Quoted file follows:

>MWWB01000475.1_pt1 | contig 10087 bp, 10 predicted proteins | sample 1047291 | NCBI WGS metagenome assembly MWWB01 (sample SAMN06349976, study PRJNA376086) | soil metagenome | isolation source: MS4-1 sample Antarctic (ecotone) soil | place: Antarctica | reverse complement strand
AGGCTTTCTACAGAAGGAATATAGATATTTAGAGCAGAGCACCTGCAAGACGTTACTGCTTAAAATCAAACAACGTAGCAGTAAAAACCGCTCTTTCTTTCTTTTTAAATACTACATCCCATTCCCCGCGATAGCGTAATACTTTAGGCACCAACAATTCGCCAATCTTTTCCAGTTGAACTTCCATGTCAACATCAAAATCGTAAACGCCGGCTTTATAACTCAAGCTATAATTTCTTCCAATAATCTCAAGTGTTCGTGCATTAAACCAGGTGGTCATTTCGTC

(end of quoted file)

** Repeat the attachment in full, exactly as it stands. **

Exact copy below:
>MWWB01000475.1_pt1 | contig 10087 bp, 10 predicted proteins | sample 1047291 | NCBI WGS metagenome assembly MWWB01 (sample SAMN06349976, study PRJNA376086) | soil metagenome | isolation source: MS4-1 sample Antarctic (ecotone) soil | place: Antarctica | reverse complement strand
AGGCTTTCTACAGAAGGAATATAGATATTTAGAGCAGAGCACCTGCAAGACGTTACTGCTTAAAATCAAACAACGTAGCAGTAAAAACCGCTCTTTCTTTCTTTTTAAATACTACATCCCATTCCCCGCGATAGCGTAATACTTTAGGCACCAACAATTCGCCAATCTTTTCCAGTTGAACTTCCATGTCAACATCAAAATCGTAAACGCCGGCTTTATAACTCAAGCTATAATTTCTTCCAATAATCTCAAGTGTTCGTGCATTAAACCAGGTGGTCATTTCGTC